Stationed at Cranfield were several RAF units, however, the aircraft was so secret, that only those that needed to know about the aircraft knew of its existence. Something like this cannot stay secret for long and so to say that those on the airfield who did not know about this aircraft and then saw this thing for the first time taxi about and then hop along the runway were stunned at what they saw would be an understatement.
After adjustments had been made, further test flights took place and by the end of May, fifteen flights totalling about 10 hours worth of flying in all had been made and an altitude of 25,000 ft had been attained and a speed of 560 km/h.
Even though this work was top secret, it did not escape the attention of the Americans who requested the specifications of the aircraft. Being allies, the request was granted on 28 July 1941.
The aircraft was returned to the Gloster factory where the engine and the wings were swapped and on 4 February 1942 the aircraft took to the air sporting a set of high-speed wings and being now propelled by the W.1A engine of 1160 lbs of thrust. This new engine caused problems and the aircraft had to make a forced landing, thankfully it was uneventful.
The problem was resolved and it took to the air again. More flights took place and at the end of May there was an American audience looking on. Embarrassingly for Gloster, with these allied witnesses present, another problem occurred, this time with the oil pressure reading low. Another forced landing ensued but now luck had run out and the aircraft sustained damage on landing.
With repairs made, Gloster passed the aircraft on to the Royal Aircraft Establishment (RAE) for them to conduct their round of tests.
While all this testing was taking place with the first E.28/39, the second one was under construction. The second test aircraft had been fitted with the more powerful W.2B engine of 1200 lbs of thrust. It joined its sibling in the air on 1 March 1943. Up to this point the British Prime Minister Winston Churchill had not seen these aircraft fly. It was not until 16 April of that year that he had done so and it was the more powerful number 2 aircraft that he saw being put through its paces.
The first aircraft was again re-engined and fitted with the last jet engine to be tested, an even more powerful W2/500 engine of 1620 lbs thrust along with other minor modifications. This gave the aircraft a maximum speed of 750 k/ph at 10,000 feet and a service ceiling of 32,000 ft. On 24 June 1943, the aircraft reached an altitude of 42,170 ft, the first time a jet aircraft achieved an altitude exceeding 40,000 ft. With all that additional thrust, the aircraft was considered excellent for aerobatics.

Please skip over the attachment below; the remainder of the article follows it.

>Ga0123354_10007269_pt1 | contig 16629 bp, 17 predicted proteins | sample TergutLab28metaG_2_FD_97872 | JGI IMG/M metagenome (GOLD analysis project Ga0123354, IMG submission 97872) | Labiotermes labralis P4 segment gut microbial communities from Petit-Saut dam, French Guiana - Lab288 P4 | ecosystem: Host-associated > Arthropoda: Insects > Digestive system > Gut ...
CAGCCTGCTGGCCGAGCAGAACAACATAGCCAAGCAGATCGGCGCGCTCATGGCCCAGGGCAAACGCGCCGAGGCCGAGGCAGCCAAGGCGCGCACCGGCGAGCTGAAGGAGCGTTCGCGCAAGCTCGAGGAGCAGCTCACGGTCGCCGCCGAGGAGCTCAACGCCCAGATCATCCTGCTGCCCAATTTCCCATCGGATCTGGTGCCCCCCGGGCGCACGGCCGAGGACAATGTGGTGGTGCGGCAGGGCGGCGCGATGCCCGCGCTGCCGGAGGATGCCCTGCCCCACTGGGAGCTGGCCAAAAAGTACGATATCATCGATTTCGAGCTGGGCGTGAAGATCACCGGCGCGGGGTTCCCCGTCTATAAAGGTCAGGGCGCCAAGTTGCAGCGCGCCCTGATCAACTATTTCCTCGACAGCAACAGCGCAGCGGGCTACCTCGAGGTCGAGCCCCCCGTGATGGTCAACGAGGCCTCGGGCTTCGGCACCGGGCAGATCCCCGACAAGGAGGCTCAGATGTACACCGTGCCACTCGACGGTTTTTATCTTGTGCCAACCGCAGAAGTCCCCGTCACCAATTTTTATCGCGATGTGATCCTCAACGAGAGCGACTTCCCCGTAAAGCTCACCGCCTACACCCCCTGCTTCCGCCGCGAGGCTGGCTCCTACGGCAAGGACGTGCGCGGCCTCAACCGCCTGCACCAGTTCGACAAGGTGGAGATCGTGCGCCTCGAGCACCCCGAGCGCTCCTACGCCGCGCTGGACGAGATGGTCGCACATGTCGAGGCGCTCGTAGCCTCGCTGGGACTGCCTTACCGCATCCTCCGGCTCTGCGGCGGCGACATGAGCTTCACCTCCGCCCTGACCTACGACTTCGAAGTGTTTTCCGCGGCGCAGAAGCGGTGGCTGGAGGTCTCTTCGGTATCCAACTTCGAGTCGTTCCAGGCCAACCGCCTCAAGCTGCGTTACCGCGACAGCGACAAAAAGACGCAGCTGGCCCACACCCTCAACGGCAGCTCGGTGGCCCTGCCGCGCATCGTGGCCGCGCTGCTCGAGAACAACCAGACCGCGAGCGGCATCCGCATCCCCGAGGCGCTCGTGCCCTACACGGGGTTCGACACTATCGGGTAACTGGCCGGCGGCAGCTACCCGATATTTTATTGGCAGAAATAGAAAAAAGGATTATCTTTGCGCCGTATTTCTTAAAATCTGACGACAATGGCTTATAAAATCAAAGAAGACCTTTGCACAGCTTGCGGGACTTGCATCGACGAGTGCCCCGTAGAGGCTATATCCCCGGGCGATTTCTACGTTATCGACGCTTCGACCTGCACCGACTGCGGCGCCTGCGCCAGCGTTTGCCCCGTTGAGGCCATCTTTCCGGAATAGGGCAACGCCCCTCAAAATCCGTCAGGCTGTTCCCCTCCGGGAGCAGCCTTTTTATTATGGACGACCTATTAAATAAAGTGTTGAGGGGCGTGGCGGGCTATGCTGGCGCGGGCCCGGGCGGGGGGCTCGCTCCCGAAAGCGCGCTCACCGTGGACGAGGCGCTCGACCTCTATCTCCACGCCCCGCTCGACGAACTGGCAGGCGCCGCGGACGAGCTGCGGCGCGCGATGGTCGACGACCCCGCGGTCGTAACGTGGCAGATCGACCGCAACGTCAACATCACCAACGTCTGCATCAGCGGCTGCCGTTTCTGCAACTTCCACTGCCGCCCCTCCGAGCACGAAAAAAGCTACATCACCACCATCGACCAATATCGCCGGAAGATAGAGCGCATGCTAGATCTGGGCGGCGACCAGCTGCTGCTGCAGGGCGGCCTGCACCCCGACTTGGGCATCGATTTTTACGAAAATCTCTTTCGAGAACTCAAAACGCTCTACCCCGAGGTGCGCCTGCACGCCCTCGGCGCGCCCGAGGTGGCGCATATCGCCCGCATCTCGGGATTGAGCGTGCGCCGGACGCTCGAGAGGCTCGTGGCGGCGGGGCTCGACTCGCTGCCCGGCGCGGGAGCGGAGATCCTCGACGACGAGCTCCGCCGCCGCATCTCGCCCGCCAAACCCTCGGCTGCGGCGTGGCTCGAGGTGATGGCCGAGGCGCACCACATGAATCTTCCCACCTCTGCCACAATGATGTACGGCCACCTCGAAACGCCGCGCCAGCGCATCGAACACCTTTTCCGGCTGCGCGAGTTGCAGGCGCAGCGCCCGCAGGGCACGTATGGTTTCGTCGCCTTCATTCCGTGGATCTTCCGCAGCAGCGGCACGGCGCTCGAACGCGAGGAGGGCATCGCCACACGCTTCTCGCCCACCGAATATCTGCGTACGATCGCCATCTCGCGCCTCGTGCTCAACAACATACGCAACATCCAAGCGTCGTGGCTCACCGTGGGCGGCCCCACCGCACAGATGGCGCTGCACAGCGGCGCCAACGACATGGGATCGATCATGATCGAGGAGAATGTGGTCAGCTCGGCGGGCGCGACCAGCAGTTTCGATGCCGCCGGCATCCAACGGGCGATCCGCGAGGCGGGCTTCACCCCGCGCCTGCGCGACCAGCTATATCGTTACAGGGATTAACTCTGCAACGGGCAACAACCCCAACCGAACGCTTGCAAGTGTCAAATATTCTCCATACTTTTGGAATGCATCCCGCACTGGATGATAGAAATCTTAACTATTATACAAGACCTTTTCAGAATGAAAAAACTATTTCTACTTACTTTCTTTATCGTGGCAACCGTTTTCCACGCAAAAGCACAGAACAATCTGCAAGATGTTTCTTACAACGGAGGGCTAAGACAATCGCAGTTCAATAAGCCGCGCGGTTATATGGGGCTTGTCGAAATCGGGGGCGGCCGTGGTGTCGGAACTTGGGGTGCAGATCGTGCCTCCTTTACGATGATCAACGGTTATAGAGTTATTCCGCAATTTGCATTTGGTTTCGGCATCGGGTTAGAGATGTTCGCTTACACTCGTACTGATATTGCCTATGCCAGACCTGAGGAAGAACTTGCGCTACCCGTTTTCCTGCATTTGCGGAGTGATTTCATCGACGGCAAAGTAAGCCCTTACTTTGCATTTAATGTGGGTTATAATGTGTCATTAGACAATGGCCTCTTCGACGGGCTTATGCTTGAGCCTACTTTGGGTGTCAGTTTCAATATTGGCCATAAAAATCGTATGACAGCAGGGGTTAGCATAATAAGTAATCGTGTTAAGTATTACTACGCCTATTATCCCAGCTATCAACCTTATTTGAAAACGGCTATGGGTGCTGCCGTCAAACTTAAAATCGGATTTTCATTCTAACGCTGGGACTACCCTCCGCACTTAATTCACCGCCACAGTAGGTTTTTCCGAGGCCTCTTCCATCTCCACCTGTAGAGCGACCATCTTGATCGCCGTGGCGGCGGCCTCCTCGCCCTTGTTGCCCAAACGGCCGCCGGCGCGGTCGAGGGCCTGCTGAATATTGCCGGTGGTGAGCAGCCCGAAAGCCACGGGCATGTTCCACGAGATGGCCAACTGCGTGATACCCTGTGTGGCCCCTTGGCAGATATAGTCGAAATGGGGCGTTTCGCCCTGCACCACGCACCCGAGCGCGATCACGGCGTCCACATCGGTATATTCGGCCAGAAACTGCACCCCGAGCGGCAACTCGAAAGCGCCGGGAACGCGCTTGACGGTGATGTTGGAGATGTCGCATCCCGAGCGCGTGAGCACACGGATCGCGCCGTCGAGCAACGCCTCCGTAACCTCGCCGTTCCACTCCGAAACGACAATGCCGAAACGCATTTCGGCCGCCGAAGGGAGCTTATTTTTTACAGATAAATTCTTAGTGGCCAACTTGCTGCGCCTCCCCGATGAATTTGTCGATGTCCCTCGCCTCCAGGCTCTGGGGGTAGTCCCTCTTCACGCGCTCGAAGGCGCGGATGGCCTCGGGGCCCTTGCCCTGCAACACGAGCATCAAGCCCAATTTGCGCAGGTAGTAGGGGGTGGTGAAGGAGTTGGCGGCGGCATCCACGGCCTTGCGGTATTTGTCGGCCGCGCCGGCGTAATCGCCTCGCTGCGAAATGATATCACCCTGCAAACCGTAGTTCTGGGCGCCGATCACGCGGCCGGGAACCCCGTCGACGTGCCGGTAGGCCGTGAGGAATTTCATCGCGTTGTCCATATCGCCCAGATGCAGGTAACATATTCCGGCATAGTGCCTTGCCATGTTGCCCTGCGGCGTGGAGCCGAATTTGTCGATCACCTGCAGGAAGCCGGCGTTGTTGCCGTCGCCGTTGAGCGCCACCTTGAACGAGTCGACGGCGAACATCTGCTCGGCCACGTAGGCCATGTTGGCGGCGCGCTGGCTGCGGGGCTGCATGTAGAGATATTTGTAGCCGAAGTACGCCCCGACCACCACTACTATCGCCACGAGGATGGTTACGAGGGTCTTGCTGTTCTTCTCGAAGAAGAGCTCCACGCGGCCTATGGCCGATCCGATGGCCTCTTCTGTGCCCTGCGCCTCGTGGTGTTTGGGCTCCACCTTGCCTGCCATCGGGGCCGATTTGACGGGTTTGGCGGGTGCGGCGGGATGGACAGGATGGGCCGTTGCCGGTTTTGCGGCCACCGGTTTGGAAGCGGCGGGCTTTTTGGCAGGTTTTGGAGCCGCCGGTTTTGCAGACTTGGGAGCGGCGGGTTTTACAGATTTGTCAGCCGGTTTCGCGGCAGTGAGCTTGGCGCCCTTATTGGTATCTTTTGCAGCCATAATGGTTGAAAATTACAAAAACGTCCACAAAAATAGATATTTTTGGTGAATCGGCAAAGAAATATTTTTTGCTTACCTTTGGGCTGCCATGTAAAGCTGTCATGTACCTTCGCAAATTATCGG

A mere 7 months after it had first taken to the air, the number 2 aircraft was a smashed wreck for it was on 30 July 1943 while that aircraft was at 37,000 ft the controls froze. Left with an uncontrollable aircraft in an inverted spin, the pilot had no choice but to bale out. The first departure of a pilot from a stricken jet aircraft had successfully taken place.
Even though the aircraft specification called for it being capable of being turned into a fighter and to this end armament comprising of 4 Browning 0.303 machine guns and their fittings was made for the aircraft, however, this eventuality never happened and the armament was never fitted. After the war, the only remaining Gloster E.28/39 was donated to the Science Museum of South Kensington on 28 April 1946. Its purpose as a test bed for the wondrous new invention of the jet engine had been fulfilled and the role of practical application was left in the hands of another type.
This other type was the Gloster Meteor. So successful were those initial tests of the jet engine in E.28/39 that in May 1940, Gloster was given the go-ahead to develop their concept twin jet fighter aircraft, the F.9/40, even though testing still had a way to run. This concept became a service reality and was then renamed, Meteor.
It is interesting to note that the E.28/39 was not the first jet aircraft to fly. Actually, the Germans had achieved this feat on 27 August 1939, more than 2 years earlier! The aircraft was the Heinkel He178. It was fitted with an engine designed by Hans Joachim Pabst von Ohain. The engine was a 750 lbs thrust HeS 3b centrifugal flow jet engine and it took to the air at the Heinkel factory airfield in Rostock. You would think that such a head start would give the Germans an unrivalled advantage but that was not initially the case.
Unlike the British in which the government took an active interest in Whittle’s work and provided the funding and support to turn a theory into reality, the German government showed no such interest. The He178 was a private venture aircraft for the Heinkel company and they received no official support for the concept and it was not until 2 months later on 28 October that any government official came to see the aircraft fly and they were not really that impressed.
Of course, things did change some time later for the Germans and their eventual change of heart ultimately resulted in the twin jet Messerschmitt 262, an aircraft that stunned the allied bomber crews that first engaged with it over the skies of Germany.
There has never been anything to suggest that either side knew anything about each other’s jet developments as both had been developed under the strictest of secrecy, however, it is interesting to note that both Frank and Hans developed centrifugal flow jet engines, axial flow being a later development. These days, the only applications you mostly find for centrifugal flow engines are auxiliary Power units (APU). With two independent brilliant minds thinking the same thing, perhaps it was simply the case of the jet engine’s time had come and fate did not care who was to develop the idea.
British Prototype Aircraft
The Illustrated Encyclopedia of Aircraft
Aeroplane Monthly October 1991
The Complete Book of Fighters
William Green / Gordon Swanborough